• The completion of their Practice Learning Log (PLL).

This information is also made available as recorded presentations for the students on their Placement Information site at ARU.

Students will require signatures to evidence their attendance on each shift. We teach them about how to write their Learning Logs and have coaching conversations with their PEd.

Student documentation – The Practice Learning Log

Students need to achieve competence to meet the HCPC Standards of Proficiency for Paramedics and the HCPC Standards of Conduct, Performance and Ethics. There are seven domains that the student is assessed against:

  • Communication
  • Consultation, history taking and physical examination
  • Development of differential diagnosis
  • Development of an appropriate clinical management plan
  • Medicines management
  • Safe referral
  • Extrication and onward transportation to hospital (when required) including manual handing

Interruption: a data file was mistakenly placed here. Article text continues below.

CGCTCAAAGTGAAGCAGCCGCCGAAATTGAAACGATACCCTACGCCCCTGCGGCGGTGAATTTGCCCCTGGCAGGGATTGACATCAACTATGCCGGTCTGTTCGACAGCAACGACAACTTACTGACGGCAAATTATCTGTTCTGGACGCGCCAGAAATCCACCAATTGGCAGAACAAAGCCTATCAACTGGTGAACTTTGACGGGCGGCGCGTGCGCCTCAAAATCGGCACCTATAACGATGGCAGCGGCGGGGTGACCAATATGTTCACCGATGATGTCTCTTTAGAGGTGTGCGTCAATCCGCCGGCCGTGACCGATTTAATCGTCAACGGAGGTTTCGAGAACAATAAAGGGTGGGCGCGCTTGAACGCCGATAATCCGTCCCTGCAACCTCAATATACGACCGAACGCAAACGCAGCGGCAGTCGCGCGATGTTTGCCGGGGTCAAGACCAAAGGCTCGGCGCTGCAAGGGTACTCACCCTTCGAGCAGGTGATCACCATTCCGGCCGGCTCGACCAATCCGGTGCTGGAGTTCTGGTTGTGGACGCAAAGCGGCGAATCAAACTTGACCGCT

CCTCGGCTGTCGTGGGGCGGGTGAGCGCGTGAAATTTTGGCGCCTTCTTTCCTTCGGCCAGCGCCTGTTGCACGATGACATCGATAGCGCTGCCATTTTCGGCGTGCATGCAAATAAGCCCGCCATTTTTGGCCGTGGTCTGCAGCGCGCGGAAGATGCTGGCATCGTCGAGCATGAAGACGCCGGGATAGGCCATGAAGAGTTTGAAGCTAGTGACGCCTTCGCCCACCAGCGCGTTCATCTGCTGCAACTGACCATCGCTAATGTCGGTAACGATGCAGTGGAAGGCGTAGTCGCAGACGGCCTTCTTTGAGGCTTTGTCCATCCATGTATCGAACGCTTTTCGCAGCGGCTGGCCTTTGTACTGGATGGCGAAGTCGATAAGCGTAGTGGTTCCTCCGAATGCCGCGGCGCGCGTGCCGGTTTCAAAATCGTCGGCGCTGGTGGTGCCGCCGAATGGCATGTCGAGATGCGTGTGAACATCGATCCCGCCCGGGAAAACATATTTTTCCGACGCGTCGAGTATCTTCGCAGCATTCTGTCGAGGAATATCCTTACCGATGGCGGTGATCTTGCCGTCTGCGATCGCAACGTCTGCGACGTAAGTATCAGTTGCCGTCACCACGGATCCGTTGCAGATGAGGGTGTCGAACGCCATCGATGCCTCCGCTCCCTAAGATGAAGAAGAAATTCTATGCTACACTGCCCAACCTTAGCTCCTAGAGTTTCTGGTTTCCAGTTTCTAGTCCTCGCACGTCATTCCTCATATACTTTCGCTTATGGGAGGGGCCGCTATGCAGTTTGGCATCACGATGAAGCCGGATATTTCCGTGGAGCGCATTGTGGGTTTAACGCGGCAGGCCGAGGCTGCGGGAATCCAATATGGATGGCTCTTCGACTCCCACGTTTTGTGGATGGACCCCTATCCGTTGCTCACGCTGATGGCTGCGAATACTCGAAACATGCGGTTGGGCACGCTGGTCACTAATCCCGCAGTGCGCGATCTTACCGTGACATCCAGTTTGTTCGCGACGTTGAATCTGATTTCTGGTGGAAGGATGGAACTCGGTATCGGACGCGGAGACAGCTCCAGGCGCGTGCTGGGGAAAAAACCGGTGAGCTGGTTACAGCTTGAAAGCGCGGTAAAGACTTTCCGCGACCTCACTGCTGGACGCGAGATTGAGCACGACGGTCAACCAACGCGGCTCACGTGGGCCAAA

These domains are designed to reflect the knowledge and skills utilised in a typical patient encounter.

You can find full guidance, a skills list, and assessment matrices on pages 51-59 of the Level 5 PLL (Word doc).

Competence against these skills is summatively assessed in practice by PEds at the end of each placement. Students should aim to complete one Learning Log for each of the ‘domain’ areas.

The students need to achieve a minimum of seven Learning Logs throughout all placements. These should be self-directed by the student and completed by them. They will document their discussions with you about their practice in all seven domains, and then at the end of each Learning Log the PEd will need to give a summary of their feedback. This approach to practice learning is based on a coaching model.